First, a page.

You wrote Rasputin and The Jews: A Reversal of History and you also translated your great-great uncle’s memoirs. What are the memoirs about?
Rasputin: The Memoirs of His Secretary is my English translation (with annotations) of the French memoirs of my great-great uncle, Aron Simanovitch, who was secretary and friend to Rasputin for a decade. His perspective is also unique because he was one of a small percentage of Jews permitted to live outside the Pale of Settlement that most Jews were confined to. He lends an up-close, affectionate and intimate view of Rasputin whom he depicts as a threat to the nobility due to Rasputin’s progressive and egalitarian opinions on social and economic reform, which rendered him a convenient scapegoat for all of Russia’s ills. Simanovitch’s discourse is interspersed with much of the gossip, plots and intrigues of Petersburg society at the start of the twentieth century.
What inspired you to write this particular story?
My father had always told me that his great uncle, Simanovitch, had been Rasputin’s secretary but I didn’t really start researching my ancestor until I was in my forties (fifteen years ago). I’ve spent much of my life researching and writing in some form or another, but when I found and read Simanovitch’s memoirs in French, there was no doubt in my mind that the truth needed to be told – that Rasputin’s image needed to be rehabilitated. Simanovitch recounts Rasputin’s numerous acts of kindness, healing and aid to the poor, the disenfranchised and the oppressed, especially his advocacy of equal rights for Jews at a time when anti-Semitism was government policy. One doesn’t read about these events in such detail, if mentioned at all, in most biographies on Rasputin. That is because history is written by the powerful, like the aristocrats who hated, slandered and eventually killed Rasputin. It’s not written by the common folk like those he helped, many of whom were not in a position to be heard, believed, or in some cases, were simply not literate.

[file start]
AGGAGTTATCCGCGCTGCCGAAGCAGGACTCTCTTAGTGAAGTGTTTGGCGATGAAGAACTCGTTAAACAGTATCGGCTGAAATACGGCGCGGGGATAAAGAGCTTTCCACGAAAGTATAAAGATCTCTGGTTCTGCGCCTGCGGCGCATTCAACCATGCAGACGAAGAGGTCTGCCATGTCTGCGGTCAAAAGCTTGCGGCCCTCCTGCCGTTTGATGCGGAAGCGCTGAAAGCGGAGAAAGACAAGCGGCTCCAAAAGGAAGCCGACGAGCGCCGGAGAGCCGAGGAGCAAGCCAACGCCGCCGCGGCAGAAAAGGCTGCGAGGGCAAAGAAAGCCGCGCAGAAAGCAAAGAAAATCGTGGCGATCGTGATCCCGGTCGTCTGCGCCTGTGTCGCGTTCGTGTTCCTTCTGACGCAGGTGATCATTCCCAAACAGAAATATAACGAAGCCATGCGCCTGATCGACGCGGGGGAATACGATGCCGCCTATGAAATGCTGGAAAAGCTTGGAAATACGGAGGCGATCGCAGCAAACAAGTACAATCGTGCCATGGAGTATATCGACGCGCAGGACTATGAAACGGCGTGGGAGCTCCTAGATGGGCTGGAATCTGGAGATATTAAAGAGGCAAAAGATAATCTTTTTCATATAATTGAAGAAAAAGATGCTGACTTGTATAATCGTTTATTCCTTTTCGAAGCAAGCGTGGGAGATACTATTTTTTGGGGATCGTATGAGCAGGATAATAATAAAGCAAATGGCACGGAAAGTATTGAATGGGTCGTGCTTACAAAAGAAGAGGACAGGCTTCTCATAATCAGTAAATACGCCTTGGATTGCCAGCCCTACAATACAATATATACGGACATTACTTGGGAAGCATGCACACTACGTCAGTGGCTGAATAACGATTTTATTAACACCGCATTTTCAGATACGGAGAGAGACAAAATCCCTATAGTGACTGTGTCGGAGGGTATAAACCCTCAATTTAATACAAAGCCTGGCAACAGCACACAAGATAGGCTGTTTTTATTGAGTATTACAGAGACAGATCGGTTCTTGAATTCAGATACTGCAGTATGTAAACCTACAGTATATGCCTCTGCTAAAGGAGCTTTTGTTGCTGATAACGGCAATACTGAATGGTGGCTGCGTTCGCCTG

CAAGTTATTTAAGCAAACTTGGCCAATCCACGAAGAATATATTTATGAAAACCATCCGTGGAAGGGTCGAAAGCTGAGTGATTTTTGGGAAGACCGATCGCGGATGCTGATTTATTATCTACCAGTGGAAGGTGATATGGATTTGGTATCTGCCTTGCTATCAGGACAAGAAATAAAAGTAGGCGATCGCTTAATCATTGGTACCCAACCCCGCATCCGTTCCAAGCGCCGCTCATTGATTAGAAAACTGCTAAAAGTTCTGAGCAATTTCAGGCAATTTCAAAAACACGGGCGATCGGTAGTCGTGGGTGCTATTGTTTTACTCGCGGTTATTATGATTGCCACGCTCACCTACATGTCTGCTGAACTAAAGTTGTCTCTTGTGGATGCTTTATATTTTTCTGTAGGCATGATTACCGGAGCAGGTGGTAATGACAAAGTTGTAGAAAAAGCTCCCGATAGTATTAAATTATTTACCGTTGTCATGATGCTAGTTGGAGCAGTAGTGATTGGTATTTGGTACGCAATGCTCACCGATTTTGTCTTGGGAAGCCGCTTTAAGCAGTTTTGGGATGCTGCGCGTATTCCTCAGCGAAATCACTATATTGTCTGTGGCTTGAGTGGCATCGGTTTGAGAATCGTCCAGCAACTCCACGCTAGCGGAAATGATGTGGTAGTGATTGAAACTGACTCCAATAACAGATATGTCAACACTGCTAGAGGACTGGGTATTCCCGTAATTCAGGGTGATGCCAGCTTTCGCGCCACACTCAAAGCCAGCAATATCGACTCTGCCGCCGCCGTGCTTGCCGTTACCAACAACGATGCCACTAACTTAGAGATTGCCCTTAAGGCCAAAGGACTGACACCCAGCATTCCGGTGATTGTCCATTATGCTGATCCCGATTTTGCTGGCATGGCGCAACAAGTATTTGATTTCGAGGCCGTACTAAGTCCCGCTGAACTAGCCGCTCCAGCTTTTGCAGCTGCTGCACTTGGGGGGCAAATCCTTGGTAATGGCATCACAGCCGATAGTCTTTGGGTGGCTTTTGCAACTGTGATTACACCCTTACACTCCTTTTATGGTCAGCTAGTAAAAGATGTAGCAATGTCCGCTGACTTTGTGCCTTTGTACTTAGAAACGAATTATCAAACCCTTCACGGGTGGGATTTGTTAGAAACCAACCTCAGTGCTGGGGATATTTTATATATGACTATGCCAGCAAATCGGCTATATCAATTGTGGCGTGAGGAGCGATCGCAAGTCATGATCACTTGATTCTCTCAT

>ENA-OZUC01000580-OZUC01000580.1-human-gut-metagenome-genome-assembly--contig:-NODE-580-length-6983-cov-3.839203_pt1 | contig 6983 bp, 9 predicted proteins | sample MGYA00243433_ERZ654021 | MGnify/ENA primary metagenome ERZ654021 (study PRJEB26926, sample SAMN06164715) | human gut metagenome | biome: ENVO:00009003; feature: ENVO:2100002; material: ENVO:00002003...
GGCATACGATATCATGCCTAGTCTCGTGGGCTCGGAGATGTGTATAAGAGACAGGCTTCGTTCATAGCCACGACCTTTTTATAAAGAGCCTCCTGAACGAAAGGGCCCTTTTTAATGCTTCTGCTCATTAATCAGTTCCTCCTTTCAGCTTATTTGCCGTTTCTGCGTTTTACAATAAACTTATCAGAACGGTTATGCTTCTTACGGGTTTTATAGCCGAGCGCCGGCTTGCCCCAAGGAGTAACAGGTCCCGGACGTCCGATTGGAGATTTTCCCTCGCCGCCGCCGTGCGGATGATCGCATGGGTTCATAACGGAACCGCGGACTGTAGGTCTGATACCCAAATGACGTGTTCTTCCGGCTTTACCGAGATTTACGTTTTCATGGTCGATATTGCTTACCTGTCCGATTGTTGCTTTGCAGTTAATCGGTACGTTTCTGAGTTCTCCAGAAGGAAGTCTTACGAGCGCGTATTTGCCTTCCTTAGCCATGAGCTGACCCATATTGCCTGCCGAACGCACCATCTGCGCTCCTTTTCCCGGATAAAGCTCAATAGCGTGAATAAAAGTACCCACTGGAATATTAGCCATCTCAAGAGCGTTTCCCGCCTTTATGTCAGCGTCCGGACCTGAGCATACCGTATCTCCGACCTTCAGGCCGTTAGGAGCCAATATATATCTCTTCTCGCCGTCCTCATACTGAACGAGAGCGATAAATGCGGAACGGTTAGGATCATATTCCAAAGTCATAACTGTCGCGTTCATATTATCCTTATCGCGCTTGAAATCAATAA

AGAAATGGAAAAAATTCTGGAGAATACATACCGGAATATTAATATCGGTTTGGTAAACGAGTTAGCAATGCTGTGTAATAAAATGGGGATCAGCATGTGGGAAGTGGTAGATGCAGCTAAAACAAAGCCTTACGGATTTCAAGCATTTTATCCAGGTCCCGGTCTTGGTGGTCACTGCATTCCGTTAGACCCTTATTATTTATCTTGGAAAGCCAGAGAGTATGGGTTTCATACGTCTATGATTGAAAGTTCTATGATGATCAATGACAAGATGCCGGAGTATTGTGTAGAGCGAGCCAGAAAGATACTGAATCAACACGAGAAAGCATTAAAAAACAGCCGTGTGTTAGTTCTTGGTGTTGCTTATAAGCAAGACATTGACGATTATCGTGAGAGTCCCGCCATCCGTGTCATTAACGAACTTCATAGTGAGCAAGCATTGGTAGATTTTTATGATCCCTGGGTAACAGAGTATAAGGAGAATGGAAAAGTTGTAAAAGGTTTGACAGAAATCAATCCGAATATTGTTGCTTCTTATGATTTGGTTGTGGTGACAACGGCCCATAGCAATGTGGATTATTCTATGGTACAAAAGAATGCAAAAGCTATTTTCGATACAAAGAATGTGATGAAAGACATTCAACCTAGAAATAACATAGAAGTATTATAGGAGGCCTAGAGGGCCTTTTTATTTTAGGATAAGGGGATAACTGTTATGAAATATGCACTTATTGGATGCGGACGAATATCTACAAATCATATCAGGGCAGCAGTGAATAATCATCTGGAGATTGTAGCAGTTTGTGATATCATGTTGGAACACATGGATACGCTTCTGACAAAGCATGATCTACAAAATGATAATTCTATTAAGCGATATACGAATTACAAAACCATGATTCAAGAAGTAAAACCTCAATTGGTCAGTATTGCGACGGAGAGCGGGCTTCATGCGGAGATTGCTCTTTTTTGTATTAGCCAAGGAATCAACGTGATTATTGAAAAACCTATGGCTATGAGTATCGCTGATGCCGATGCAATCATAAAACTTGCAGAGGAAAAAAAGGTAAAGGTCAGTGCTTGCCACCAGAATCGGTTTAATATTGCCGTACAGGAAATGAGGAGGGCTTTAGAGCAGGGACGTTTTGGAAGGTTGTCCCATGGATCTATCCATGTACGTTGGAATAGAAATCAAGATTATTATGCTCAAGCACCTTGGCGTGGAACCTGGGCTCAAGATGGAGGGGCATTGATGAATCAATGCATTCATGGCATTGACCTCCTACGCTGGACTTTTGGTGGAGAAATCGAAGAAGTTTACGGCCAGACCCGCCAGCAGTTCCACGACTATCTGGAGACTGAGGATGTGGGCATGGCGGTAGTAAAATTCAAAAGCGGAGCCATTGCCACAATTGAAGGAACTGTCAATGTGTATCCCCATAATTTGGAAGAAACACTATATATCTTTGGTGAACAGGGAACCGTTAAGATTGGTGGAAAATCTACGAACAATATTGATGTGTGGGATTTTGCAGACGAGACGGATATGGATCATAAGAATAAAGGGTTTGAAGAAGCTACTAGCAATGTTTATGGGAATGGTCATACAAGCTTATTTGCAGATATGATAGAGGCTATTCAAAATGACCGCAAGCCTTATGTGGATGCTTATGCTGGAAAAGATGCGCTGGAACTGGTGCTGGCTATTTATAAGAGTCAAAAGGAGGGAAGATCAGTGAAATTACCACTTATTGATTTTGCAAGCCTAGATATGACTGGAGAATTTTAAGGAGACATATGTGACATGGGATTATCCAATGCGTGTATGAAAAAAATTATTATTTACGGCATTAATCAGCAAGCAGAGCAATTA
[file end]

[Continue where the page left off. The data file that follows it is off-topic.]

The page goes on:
How long did it take you to write your book?
I finished my first draft of the translation in about a year, during which time I was also occupied full-time with running my construction company. After selling the company, I devoted myself to polishing the manuscript and, upon completion of the sixth draft, decided to hold off publishing it in order to research Simanovitch’s claims of Rasputin’s deeds. I published the results of that research in 2011, under the title Rasputin and The Jews: A Reversal of History, as I felt it laid the historical, social and legal groundwork and context for Simanovitch’s memoir to be understood, as well as providing numerous sources substantiating many of Simanovitch’s claims. That book has received critical acclaim and a few awards.